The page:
bims-meprid Biomed News
on Metabolic-dependent epigenetic reprogramming in differentiation and disease
Issue of 2021‒03‒21
three papers selected by
Alessandro Carrer
Veneto Institute of Molecular Medicine

  1. Neuron. 2021 Mar 17. pii: S0896-6273(21)00121-5. [Epub ahead of print]109(6): 907-909
      In this issue of Neuron, Li et al. (2021) demonstrate that ApoE lipoprotein particles shuttle miRNAs from astrocytes to neurons, leading to inhibition of cholesterol biosynthesis and an increase in histone acetylation in neurons.
  2. JCI Insight. 2021 Mar 11. pii: 144156. [Epub ahead of print]
      Autoimmune diseases are characterized by a breakdown of immune tolerance partly due to environmental factors. The short-chain fatty acid acetate, derived mostly from gut microbial fermentation of dietary fiber, promotes anti-inflammatory regulatory T cells and protects mice from type 1 diabetes, colitis and allergies. Here, we show that the effects of acetate extend to another important immune subset involved in tolerance, the IL-10 producing regulatory B cells (B10 cells). Acetate directly promoted B10 cell differentiation from mouse B1a cells both in vivo and in vitro. These effects were linked to metabolic changes through the increased production of acetyl-CoA, which fueled the tricarboxylic acid cycle and promoted post-translational lysine acetylation. Acetate also promoted B10 cells from human blood cell through similar mechanisms. Finally, we identified that dietary fiber supplementation in healthy individuals was associated with increased blood B10 cells. Direct delivery of acetate or indirectly via acetate-producing diets or -bacteria might be a promising approach to restore B10 cells in non-communicable diseases.
    Keywords:  Beta cells; Immunology; Metabolism
  3. Cell Death Differ. 2021 Mar 15.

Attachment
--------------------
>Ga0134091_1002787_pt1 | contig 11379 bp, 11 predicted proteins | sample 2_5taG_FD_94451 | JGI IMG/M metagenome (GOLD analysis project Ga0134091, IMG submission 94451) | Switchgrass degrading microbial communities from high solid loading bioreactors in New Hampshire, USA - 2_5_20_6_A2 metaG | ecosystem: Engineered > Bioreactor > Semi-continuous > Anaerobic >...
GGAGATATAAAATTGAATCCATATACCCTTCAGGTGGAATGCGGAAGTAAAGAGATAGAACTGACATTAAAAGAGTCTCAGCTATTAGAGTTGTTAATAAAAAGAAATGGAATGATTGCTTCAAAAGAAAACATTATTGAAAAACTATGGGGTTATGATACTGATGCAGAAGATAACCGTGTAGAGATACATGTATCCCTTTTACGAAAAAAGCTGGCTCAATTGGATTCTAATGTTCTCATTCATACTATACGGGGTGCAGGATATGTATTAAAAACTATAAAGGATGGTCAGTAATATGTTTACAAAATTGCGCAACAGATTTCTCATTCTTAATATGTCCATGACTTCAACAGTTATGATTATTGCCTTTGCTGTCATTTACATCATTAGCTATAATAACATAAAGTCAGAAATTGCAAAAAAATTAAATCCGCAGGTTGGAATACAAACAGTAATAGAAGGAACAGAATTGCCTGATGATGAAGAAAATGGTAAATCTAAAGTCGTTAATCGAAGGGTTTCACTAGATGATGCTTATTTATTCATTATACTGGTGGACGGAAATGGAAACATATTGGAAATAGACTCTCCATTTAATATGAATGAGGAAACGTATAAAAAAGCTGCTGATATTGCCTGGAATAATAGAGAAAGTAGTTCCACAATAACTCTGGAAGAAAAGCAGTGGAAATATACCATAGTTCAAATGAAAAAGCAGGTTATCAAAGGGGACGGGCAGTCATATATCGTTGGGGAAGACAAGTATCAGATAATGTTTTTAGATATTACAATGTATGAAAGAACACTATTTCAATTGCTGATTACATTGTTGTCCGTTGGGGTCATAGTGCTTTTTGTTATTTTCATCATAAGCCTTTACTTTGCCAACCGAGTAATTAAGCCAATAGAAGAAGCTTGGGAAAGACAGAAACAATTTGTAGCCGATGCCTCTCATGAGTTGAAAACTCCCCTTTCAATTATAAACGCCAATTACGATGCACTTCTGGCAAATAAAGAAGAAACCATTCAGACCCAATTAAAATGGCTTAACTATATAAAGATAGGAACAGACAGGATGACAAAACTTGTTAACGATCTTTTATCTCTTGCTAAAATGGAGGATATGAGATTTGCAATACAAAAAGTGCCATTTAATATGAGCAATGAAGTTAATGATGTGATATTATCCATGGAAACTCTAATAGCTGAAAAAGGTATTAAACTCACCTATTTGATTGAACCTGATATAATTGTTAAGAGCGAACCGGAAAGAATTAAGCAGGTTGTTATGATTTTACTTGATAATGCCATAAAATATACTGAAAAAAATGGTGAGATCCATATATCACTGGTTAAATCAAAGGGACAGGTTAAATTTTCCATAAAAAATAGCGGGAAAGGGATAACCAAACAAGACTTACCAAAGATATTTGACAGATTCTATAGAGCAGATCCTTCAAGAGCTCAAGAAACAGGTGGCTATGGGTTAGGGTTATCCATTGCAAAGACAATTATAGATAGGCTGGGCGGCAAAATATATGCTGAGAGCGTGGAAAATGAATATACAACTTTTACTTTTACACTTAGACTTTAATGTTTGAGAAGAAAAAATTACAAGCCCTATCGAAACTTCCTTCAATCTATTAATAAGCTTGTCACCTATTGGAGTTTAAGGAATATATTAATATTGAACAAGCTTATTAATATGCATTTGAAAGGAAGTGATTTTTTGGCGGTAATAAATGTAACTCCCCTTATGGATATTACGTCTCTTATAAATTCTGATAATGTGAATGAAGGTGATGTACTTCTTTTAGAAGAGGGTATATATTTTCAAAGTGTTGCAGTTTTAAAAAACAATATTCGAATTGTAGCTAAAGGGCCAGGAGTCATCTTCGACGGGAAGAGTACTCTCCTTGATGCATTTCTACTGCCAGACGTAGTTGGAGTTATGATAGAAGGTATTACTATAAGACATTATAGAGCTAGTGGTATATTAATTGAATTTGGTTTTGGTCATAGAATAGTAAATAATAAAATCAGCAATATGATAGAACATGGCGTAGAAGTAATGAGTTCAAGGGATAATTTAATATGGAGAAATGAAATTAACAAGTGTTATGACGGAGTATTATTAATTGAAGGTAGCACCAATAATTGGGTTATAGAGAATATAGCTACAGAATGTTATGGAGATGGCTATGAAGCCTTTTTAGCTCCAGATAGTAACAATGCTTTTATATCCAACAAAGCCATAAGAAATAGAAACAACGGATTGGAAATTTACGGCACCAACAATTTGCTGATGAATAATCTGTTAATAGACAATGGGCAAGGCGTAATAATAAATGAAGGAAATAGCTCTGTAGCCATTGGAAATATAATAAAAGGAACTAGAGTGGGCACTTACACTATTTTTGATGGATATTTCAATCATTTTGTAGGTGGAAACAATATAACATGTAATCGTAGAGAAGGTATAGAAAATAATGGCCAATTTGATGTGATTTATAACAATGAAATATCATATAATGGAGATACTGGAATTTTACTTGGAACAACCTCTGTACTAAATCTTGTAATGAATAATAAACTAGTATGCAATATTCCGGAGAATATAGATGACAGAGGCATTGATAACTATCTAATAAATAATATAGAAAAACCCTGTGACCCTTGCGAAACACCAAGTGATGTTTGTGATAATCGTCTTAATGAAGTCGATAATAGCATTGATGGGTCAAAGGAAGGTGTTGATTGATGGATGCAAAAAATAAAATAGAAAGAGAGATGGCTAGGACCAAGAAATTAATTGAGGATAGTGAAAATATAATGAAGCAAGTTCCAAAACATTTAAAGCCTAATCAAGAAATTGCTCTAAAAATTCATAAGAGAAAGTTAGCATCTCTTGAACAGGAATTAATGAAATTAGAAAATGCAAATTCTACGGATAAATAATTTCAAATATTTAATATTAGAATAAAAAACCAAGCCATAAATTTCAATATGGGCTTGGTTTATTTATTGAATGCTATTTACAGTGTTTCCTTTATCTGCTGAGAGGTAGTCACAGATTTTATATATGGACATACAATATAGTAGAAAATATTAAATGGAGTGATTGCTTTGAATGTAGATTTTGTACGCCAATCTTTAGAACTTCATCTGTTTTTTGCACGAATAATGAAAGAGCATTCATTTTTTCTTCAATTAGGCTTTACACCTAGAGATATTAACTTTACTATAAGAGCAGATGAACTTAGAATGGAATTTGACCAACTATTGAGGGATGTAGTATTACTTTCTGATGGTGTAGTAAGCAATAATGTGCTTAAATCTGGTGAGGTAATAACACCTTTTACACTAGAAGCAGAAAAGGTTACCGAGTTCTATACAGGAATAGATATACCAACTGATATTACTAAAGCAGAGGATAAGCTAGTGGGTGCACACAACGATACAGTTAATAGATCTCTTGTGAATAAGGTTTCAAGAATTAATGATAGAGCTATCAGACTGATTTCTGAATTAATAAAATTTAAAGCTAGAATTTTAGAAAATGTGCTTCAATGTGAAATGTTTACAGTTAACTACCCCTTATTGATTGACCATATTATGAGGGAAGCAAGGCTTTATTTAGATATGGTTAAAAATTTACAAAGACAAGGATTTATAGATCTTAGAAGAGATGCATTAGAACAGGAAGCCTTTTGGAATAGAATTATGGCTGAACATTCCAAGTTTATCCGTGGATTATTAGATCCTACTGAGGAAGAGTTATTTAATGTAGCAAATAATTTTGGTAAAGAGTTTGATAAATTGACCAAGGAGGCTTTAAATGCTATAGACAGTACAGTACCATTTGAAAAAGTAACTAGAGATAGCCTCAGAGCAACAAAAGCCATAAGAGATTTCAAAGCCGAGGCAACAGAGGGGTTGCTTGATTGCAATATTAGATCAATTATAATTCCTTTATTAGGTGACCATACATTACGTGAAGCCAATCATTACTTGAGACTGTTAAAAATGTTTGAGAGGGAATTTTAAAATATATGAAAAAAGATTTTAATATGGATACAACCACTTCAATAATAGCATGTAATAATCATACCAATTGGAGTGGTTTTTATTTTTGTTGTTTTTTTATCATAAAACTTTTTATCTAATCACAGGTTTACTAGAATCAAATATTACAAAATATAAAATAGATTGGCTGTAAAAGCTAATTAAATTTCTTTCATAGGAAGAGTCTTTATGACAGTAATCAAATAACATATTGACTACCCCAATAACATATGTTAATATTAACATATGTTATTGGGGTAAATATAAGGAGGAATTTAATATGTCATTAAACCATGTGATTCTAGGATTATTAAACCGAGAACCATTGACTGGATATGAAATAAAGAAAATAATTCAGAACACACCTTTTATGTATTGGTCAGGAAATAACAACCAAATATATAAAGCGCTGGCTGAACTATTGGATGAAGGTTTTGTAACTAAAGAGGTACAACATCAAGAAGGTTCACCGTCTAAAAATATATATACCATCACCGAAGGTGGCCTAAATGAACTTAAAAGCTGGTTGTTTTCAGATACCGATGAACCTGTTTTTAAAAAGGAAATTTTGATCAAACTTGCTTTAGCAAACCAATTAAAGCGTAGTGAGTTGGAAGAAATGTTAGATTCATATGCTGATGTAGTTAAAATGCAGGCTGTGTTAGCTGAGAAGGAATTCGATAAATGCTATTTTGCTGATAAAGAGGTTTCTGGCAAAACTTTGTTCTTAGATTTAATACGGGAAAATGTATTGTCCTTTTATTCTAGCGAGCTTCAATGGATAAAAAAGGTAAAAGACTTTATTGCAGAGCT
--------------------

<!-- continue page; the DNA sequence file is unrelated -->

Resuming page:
Colorectal cancer (CRC) is the third leading cause of cancer-related deaths in the US. Understanding the mechanisms of CRC progression is essential to improve treatment. Mitochondria is the powerhouse for healthy cells. However, in tumor cells, less energy is produced by the mitochondria and metabolic reprogramming is an early hallmark of cancer. The metabolic differences between normal and cancer cells are being interrogated to uncover new therapeutic approaches. Mitochondria targeting PTEN-induced kinase 1 (PINK1) is a key regulator of mitophagy, the selective elimination of damaged mitochondria by autophagy. Defective mitophagy is increasingly associated with various diseases including CRC. However, a significant gap exists in our understanding of how PINK1-dependent mitophagy participates in the metabolic regulation of CRC. By mining Oncomine, we found that PINK1 expression was downregulated in human CRC tissues compared to normal colons. Moreover, disruption of PINK1 increased colon tumorigenesis in two colitis-associated CRC mouse models, suggesting that PINK1 functions as a tumor suppressor in CRC. PINK1 overexpression in murine colon tumor cells promoted mitophagy, decreased glycolysis and increased mitochondrial respiration potentially via activation of p53 signaling pathways. In contrast, PINK1 deletion decreased apoptosis, increased glycolysis, and reduced mitochondrial respiration and p53 signaling. Interestingly, PINK1 overexpression in vivo increased apoptotic cell death and suppressed colon tumor xenograft growth. Metabolomic analysis revealed that acetyl-CoA was significantly reduced in tumors with PINK1 overexpression, which was partly due to activation of the HIF-1α-pyruvate dehydrogenase (PDH) kinase 1 (PDHK1)-PDHE1α axis. Strikingly, treating mice with acetate increased acetyl-CoA levels and rescued PINK1-suppressed tumor growth. Importantly, PINK1 disruption simultaneously increased xenografted tumor growth and acetyl-CoA production. In conclusion, mitophagy protein PINK1 suppresses colon tumor growth by metabolic reprogramming and reducing acetyl-CoA production.